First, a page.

Are there other smart guidelines you have? I am really interrested…

Comment by Hakan Bilgin — April 21, 2006

Using XHR etc. opens up the idea of potentially eliminating the old-school “page 1 2 3 4 …” method of browsing content, but comes with a number of possible gotchas – namely performance – and on the client too, not just the server.
I think the new Yahoo! Mail does a good job of loading data “on-demand” and subsequently caching it, avoiding redundant requests (ie. scrolling through a large folder of messages.)
(General disclaimer: I work at Y!.)

Comment by Scott Schiller — April 21, 2006

What people may not realize is that AJAX makes web apps multi-threaded. That is a more fundamental shift in programming model than a mere server load histogram pattern change.

Race conditions will be the bane of AJAX apps, especially those that go too far on a limb.

Comment by Weiqi Gao — April 21, 2006

Beyond becoming multi-threaded, AJAX is beginning to open up the web to new types of applications, ones that are document centric (word processors, modeling tools, etc.) rather than data and transaction centric, i.e. all those rectangular CRUD applications that make up 99.9% of webapps. It also means that the sorts and types of rich client interactions are going to dwarf the traffic that we see today.

That means 1. abandoning the forms-and-reports way of writing webapps (which will break when you try to write something like rational rose as a webapp) and moving to the component GUI model (like Swing, Winforms, etc.) and 2. being very clever about the frequency and size of your XHR conversations with the server. From my unscientific tests (Yahoo mail and Google calendar) it seems that some are winning and some are losing the battle on fat XHR. I don’t think any amount of JSON or compressed XML magic will solve the problem of poor design.

I think the right way to achieve all of this is by moving AJAX/Webapp development to component GUI application frameworks. Properly done, they have the potential to hide all of the messy bits like exposing too much of your business logic on the client side, optimizing XHR requests for components that have empty server-side event listeners, reducing the impedence mismatch between the Javascript/CSS/XHTML world and the business logic.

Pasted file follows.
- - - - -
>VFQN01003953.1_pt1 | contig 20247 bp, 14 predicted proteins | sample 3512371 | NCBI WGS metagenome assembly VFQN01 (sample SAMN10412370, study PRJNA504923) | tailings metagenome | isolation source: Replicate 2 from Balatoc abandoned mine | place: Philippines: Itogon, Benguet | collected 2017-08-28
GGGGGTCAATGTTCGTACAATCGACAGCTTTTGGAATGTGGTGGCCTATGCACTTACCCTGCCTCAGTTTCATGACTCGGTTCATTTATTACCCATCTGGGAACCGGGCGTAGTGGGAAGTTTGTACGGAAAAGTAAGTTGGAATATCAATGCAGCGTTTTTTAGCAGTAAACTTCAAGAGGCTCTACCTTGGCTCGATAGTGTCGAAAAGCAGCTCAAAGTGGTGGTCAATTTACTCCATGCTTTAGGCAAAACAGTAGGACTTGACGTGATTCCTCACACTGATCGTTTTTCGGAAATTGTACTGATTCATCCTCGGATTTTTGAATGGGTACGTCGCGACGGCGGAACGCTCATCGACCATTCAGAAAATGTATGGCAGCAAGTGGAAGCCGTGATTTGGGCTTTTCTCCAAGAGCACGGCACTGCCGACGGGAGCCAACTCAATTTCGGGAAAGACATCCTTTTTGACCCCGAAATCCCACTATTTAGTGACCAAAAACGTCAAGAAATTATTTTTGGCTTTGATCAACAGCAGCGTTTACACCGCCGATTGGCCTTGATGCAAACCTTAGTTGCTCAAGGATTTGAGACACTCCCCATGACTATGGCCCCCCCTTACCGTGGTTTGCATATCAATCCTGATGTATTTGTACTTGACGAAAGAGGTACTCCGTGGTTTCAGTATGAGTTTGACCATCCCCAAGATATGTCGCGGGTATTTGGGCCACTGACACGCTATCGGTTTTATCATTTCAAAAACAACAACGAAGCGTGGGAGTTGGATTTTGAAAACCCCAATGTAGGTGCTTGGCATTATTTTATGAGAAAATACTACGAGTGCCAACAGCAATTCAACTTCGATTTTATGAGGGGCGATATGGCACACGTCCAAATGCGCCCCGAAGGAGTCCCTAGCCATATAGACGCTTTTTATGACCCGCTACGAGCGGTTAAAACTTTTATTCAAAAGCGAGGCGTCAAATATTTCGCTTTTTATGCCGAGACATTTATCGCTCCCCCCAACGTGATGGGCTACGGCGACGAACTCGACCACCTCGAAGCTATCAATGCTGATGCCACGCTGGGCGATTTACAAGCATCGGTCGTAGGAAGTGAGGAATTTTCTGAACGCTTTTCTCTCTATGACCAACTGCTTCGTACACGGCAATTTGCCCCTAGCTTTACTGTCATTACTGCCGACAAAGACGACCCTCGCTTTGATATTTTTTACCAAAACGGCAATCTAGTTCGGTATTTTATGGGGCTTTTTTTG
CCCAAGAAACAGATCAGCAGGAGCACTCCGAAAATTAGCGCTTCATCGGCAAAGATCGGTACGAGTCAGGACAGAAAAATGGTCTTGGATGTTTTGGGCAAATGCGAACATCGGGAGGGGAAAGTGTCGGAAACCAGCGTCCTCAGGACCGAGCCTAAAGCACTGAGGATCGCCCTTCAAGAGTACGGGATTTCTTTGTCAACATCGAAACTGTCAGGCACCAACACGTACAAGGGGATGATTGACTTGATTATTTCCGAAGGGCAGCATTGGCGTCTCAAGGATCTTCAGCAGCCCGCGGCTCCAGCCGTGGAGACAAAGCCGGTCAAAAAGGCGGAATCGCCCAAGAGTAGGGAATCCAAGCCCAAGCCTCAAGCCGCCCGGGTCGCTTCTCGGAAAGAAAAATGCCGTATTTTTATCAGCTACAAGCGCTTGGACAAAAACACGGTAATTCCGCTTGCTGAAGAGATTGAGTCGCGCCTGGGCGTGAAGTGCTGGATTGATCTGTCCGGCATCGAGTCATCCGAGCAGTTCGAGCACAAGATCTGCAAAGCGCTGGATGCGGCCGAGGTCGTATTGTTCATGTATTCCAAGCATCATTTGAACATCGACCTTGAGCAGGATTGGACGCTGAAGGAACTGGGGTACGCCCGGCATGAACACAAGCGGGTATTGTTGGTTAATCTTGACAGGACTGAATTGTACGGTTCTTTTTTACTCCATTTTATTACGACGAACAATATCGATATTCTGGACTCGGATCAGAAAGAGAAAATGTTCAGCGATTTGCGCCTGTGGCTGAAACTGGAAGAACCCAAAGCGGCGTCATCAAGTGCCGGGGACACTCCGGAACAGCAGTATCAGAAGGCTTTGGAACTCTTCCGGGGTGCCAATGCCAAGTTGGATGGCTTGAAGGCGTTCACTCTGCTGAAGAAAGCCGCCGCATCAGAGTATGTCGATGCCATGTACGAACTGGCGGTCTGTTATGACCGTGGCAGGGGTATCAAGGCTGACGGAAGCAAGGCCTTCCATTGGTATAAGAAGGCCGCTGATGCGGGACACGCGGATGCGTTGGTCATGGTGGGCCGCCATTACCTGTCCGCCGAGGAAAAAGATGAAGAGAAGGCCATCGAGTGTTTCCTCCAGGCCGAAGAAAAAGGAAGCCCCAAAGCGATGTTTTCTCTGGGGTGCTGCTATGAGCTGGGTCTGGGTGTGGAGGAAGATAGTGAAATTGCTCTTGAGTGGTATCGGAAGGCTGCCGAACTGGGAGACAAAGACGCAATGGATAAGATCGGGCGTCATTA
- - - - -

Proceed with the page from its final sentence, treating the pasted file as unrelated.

Those who don’t move in this direction will be stuck building and maintaining ever more complex applications because they didn’t make the shift to a new design. It’s time to think of the browser simply as a display server.

Comment by dkappe — April 21, 2006

The idea of a display server is core to TIBCO’s AJAX approach with TIBCO General Interface. In fact if you look closely at the architecture TIBCO General Interface is modeled after an application server — that runs in the browser. Of course it’s max capacity is one user — but that’s the whole point — distributing presentation processing to the client and off the server. This is synergistic with the trend towards service oriented architectures in enteprise solutions as well as software products and many services (SOA, XML, JSON, etc…) on the Web in general. By NOT generating HTML on the server and distributing that task it to the client you usurp the CPU processor power of the client machine that previously went unused and take that load off the server. Thus the question in this architectural approach to AJAX solutions is how do you scale those XML, SOAP, JSON services — not how to you scale AJAX. In addition with TIBCO GI’s client-side data cache, redunant requests for information are avoided and the server is contacted less frequently further reducing load. See a realted case study here at TheServerSide.com: http://www.theserverside.com/articles/article.tss?l=OptimizingClientSide

Comment by Kevin Hakman — April 22, 2006

More Ajax and Scalability

Well, more than a few people have picked up on the various articles floating around regarding Ajax and scalability. Thanks to Michael Mahemoff for reading my piece and reposting it (check the comments). Stuart Halloway over on Relevance also picked u…

Trackback by ntschutta.com — April 24, 2006